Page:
Dr Anne Smith and Dr Andrea Smith reviewed problems that have been encountered by the staff of NHP and provided some training on the types of injuries seen as a result of abuse. This project is on-going.
Children's Rights International (CRI) as extremely pleased to receive notification from UNICEF (Viet Nam) of the creation of Viet Nam's first dedicated children's court - the Family and Juvenile Court.
The Law on the Organiszation of the Supreme People's Court was passed by the National Assembly of Viet Nam on 24 November 2014 and subsequently promulgated by the President of Viet Nam. This law establishes the new Family and Juvenile Court.
UNICEF has been working for many years with the Vietnamese authorities to achieve this positive outcome. CRI was pleased to make its contribution and thanks UNICEF for their acknowledgement. We congratulate all involved in achieving this positive development for children and the justice system in Viet Nam.
published in The Guardian, 31 December 2014
by Ben Doherty
A comic produced by Australia aimed at deterring asylum seekers. Photograph: customs.gov.au
'Have the boats stopped reaching Australia?’ is the wrong question to ask. A better one by which to judge the success of its policies is this: are more people safer? Or fewer?'
The boats have not stopped. They have stopped reaching Australia but people are still drowning in seas in our region and across the world.
More than 350,000 asylum seekers boarded boats in 2014, the UN has found, leaving their homeland to seek protection somewhere else. Of those, 54,000 people boarded a boat in south-east Asia – Australia’s “neighbourhood”, in the words of the foreign minister.
At least 540 people died on boat journeys in that neighbourhood – starved, dehydrated or beaten to a death by a crew member and thrown overboard – or drowned when their unseaworthy vessel sank.
published in The Age, Comment, December 14, 2014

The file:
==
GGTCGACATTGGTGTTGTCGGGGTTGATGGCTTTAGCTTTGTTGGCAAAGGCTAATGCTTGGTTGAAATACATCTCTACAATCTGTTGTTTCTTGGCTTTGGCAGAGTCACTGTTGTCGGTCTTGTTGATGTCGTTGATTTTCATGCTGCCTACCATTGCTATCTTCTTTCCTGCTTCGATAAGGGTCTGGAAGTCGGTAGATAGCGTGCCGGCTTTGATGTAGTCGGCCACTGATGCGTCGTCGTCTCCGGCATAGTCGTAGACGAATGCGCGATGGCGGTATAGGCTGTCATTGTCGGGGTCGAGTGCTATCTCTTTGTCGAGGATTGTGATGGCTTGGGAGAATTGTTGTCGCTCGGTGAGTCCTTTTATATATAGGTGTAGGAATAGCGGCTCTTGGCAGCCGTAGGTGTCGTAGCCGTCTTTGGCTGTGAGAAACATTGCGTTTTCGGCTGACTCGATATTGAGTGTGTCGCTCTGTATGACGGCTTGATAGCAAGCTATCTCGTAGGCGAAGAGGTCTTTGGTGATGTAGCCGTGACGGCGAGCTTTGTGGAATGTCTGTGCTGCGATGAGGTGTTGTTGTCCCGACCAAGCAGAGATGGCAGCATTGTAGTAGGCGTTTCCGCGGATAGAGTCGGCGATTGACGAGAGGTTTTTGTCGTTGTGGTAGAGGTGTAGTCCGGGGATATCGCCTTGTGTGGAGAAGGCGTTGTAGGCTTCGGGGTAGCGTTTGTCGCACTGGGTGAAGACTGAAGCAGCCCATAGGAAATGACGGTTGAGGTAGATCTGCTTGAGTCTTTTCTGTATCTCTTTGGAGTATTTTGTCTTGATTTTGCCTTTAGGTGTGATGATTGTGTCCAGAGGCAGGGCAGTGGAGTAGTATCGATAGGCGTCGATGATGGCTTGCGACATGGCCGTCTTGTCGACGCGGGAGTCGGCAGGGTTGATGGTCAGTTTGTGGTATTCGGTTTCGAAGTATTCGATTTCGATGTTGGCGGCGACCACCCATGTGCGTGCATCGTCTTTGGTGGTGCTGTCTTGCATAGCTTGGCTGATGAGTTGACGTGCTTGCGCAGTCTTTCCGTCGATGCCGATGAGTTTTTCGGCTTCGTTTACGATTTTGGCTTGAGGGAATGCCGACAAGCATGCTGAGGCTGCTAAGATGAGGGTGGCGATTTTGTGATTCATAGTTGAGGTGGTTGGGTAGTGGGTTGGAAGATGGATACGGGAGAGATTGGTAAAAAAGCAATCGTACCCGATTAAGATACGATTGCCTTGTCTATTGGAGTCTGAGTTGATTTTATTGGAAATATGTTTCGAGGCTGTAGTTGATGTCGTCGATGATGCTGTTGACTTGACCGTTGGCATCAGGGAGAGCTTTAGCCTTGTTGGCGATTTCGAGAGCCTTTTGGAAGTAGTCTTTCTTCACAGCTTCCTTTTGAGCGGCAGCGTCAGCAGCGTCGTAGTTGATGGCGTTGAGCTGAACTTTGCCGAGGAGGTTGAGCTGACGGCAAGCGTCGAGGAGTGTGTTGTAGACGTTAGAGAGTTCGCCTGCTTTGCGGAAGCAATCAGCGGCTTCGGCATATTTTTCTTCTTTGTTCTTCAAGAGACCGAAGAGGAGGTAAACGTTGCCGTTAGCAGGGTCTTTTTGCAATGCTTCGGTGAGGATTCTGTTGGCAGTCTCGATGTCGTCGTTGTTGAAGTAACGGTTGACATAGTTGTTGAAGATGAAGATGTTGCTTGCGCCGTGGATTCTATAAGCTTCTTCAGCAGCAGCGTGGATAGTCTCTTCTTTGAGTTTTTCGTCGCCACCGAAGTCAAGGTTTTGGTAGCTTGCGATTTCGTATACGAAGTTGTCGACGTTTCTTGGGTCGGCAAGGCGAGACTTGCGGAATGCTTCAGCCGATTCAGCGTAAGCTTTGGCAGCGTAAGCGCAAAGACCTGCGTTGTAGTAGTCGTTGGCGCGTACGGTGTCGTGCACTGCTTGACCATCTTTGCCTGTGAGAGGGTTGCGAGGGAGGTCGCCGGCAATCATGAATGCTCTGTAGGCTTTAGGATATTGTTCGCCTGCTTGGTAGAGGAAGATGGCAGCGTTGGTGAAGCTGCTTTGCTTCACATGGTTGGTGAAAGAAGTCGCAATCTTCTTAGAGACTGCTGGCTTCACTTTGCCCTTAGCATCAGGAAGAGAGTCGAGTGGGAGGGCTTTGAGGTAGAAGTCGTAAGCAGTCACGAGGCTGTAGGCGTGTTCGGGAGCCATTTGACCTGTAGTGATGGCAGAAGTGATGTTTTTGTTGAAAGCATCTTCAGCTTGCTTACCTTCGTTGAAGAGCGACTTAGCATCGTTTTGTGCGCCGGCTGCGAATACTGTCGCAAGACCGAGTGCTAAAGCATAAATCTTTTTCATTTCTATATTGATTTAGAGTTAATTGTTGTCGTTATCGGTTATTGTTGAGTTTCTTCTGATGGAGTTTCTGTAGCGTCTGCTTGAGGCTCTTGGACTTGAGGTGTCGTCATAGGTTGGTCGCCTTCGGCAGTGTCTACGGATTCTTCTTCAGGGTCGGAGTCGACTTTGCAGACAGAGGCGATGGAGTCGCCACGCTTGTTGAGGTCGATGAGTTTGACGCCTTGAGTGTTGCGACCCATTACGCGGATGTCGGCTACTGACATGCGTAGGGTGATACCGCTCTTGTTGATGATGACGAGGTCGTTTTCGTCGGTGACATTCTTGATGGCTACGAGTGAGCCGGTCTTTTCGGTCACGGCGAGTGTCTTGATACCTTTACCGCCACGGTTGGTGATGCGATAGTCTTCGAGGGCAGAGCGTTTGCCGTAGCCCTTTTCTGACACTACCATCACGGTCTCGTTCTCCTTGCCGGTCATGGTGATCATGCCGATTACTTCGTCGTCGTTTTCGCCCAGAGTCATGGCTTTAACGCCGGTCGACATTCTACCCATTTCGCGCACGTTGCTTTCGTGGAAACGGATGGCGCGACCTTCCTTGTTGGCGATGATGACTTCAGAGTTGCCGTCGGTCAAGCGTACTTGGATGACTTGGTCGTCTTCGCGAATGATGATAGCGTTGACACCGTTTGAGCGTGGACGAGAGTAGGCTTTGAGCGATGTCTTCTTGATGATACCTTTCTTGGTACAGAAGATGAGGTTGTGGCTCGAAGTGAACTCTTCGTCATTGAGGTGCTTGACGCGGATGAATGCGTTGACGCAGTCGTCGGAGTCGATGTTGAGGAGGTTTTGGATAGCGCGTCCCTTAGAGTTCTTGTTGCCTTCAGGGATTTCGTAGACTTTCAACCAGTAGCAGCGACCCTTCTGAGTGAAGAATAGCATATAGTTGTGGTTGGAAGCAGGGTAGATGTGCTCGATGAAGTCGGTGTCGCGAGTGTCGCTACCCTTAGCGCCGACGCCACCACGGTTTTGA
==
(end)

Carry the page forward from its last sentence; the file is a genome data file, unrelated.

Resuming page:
by Alastair Nicholson
It is time for all Australians to recognise that stopping the boats is not the answer to the refugee problem.
The issue of refugees is a global one deserving better than the shallow policies developed by successive Australian governments. History will not be any kinder to present Australians than to those of former eras in respect of their racist policies towards Aboriginal and Asian people.
Australian attitudes are curious since most of us, with the exception of the first Australians, are descended from refugees of one sort or another.
Unfortunately, most politicians think that stopping the boats resolves the matter.
The government's latest legislation makes superficial concessions that hide an outrageous scheme that shuts out the rule of law, confers worrying powers on the Immigration Minister, unilaterally amends the Refugee Convention and trashes Australia's former reputation as a good international citizen. Its passage was achieved by Scott Morrison using refugee children as hostages, offering a trivial increase in the number of humanitarian refugees accepted by Australia and making minor changes while leaving most asylum seekers in limbo with temporary protection visas or so-called safe haven visas.
At the end of 2013 an estimated 52 million people around the world were displaced, representing the greatest disruption of peoples since World War II. Overall, 50 percent of these refugees are children.